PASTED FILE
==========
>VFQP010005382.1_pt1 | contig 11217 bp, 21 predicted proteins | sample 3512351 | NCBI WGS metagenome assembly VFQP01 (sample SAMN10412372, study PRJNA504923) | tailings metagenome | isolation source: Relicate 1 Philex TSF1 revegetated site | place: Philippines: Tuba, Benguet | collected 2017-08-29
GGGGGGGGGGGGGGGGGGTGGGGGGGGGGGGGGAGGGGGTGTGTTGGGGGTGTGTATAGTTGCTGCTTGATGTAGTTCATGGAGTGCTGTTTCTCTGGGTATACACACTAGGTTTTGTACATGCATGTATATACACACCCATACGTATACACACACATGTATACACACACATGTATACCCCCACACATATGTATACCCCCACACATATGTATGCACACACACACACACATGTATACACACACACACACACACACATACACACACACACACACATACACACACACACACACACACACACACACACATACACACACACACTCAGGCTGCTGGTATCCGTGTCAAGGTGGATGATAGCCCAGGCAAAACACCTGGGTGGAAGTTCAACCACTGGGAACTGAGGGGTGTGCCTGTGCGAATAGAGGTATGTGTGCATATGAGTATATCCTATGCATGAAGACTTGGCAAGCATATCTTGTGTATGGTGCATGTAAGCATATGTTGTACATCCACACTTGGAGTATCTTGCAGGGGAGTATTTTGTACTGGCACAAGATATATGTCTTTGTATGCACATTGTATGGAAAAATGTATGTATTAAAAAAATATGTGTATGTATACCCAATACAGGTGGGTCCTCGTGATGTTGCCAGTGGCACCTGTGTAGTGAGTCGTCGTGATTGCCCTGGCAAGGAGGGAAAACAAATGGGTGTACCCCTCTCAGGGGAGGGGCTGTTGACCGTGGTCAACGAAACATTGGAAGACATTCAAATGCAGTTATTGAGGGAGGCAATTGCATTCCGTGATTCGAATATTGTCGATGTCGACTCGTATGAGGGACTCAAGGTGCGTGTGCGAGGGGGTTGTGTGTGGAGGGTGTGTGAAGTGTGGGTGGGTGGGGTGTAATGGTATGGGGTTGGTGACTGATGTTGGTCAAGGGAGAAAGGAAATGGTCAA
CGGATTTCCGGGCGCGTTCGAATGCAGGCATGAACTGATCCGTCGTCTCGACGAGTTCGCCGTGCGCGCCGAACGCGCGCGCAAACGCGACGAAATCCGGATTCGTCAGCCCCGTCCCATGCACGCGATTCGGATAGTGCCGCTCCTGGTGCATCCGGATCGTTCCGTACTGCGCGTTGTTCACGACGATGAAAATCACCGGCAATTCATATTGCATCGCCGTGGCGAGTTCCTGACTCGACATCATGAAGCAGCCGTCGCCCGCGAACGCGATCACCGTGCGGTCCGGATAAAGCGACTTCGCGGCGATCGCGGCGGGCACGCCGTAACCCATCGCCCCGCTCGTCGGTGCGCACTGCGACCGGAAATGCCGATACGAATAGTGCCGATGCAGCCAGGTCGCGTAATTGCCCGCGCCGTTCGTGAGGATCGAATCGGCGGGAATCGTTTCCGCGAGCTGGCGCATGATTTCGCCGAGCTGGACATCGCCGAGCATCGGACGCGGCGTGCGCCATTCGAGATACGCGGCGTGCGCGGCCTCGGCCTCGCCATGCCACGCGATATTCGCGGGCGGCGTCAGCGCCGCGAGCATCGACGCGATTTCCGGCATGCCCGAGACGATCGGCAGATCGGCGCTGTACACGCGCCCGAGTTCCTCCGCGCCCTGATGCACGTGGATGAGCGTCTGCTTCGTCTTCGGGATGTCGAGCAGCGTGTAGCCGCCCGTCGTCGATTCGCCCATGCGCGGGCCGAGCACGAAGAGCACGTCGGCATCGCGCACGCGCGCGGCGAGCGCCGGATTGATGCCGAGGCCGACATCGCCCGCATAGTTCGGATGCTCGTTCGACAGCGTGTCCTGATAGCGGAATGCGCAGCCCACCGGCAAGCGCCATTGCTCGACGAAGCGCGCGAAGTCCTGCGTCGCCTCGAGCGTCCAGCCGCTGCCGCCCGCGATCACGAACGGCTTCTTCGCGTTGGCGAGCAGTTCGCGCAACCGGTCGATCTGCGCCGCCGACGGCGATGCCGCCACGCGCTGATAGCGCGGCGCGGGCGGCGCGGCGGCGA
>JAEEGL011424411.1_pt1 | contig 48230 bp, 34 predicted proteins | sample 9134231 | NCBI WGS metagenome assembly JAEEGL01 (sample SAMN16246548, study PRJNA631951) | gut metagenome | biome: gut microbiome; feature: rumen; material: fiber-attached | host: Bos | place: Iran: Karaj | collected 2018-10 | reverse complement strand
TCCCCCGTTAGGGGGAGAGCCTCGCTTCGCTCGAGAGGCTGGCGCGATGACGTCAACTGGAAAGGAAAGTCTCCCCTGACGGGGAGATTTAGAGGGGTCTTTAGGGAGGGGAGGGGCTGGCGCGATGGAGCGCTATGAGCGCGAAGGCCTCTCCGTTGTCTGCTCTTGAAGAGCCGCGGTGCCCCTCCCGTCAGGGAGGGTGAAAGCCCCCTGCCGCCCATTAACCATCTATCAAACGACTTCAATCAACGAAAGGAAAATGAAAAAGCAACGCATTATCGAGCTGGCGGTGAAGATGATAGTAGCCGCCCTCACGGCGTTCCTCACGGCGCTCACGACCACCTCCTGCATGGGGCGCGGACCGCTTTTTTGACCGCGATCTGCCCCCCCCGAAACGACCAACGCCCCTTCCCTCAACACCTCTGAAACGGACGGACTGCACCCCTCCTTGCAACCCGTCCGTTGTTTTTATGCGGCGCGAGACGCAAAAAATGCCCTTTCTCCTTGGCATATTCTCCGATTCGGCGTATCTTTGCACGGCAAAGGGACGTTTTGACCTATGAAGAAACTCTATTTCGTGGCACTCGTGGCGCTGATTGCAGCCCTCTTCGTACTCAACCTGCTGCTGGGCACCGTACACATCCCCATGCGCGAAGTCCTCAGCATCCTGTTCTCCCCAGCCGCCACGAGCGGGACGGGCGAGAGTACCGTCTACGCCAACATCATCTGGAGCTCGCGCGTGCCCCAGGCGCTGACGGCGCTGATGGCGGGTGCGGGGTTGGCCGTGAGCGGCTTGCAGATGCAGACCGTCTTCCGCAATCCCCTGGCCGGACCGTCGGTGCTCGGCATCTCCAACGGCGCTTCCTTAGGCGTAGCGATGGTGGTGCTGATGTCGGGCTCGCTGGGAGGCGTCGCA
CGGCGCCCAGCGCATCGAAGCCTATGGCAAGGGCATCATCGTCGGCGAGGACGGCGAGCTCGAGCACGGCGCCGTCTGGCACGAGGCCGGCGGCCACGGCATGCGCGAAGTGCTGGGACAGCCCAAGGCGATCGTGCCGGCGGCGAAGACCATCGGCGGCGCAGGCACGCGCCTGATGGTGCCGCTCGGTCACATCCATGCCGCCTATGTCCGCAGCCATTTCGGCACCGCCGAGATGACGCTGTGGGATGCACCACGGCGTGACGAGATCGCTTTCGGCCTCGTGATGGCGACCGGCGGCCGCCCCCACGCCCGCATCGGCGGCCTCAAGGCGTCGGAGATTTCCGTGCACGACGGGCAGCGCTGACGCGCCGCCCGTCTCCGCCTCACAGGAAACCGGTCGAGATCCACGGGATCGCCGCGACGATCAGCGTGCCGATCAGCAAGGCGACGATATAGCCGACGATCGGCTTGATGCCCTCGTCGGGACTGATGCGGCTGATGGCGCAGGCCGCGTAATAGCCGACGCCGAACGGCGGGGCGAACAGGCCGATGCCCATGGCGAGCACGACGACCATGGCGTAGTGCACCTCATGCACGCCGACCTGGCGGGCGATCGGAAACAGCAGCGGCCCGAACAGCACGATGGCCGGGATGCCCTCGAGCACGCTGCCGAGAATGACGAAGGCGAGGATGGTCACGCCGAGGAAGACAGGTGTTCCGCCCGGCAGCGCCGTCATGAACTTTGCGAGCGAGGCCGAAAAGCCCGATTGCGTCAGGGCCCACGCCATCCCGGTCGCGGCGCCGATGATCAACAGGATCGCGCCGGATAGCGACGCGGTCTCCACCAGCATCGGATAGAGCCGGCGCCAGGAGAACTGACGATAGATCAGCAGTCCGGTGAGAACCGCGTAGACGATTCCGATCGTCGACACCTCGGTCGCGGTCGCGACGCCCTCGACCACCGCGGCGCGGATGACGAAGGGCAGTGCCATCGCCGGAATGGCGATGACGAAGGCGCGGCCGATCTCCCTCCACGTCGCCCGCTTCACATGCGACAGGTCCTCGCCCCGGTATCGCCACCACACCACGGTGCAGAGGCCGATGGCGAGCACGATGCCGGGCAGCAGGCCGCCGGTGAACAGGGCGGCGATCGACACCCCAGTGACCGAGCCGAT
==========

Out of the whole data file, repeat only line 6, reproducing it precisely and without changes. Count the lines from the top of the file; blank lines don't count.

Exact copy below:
CGGCGCCCAGCGCATCGAAGCCTATGGCAAGGGCATCATCGTCGGCGAGGACGGCGAGCTCGAGCACGGCGCCGTCTGGCACGAGGCCGGCGGCCACGGCATGCGCGAAGTGCTGGGACAGCCCAAGGCGATCGTGCCGGCGGCGAAGACCATCGGCGGCGCAGGCACGCGCCTGATGGTGCCGCTCGGTCACATCCATGCCGCCTATGTCCGCAGCCATTTCGGCACCGCCGAGATGACGCTGTGGGATGCACCACGGCGTGACGAGATCGCTTTCGGCCTCGTGATGGCGACCGGCGGCCGCCCCCACGCCCGCATCGGCGGCCTCAAGGCGTCGGAGATTTCCGTGCACGACGGGCAGCGCTGACGCGCCGCCCGTCTCCGCCTCACAGGAAACCGGTCGAGATCCACGGGATCGCCGCGACGATCAGCGTGCCGATCAGCAAGGCGACGATATAGCCGACGATCGGCTTGATGCCCTCGTCGGGACTGATGCGGCTGATGGCGCAGGCCGCGTAATAGCCGACGCCGAACGGCGGGGCGAACAGGCCGATGCCCATGGCGAGCACGACGACCATGGCGTAGTGCACCTCATGCACGCCGACCTGGCGGGCGATCGGAAACAGCAGCGGCCCGAACAGCACGATGGCCGGGATGCCCTCGAGCACGCTGCCGAGAATGACGAAGGCGAGGATGGTCACGCCGAGGAAGACAGGTGTTCCGCCCGGCAGCGCCGTCATGAACTTTGCGAGCGAGGCCGAAAAGCCCGATTGCGTCAGGGCCCACGCCATCCCGGTCGCGGCGCCGATGATCAACAGGATCGCGCCGGATAGCGACGCGGTCTCCACCAGCATCGGATAGAGCCGGCGCCAGGAGAACTGACGATAGATCAGCAGTCCGGTGAGAACCGCGTAGACGATTCCGATCGTCGACACCTCGGTCGCGGTCGCGACGCCCTCGACCACCGCGGCGCGGATGACGAAGGGCAGTGCCATCGCCGGAATGGCGATGACGAAGGCGCGGCCGATCTCCCTCCACGTCGCCCGCTTCACATGCGACAGGTCCTCGCCCCGGTATCGCCACCACACCACGGTGCAGAGGCCGATGGCGAGCACGATGCCGGGCAGCAGGCCGCCGGTGAACAGGGCGGCGATCGACACCCCAGTGACCGAGCCGAT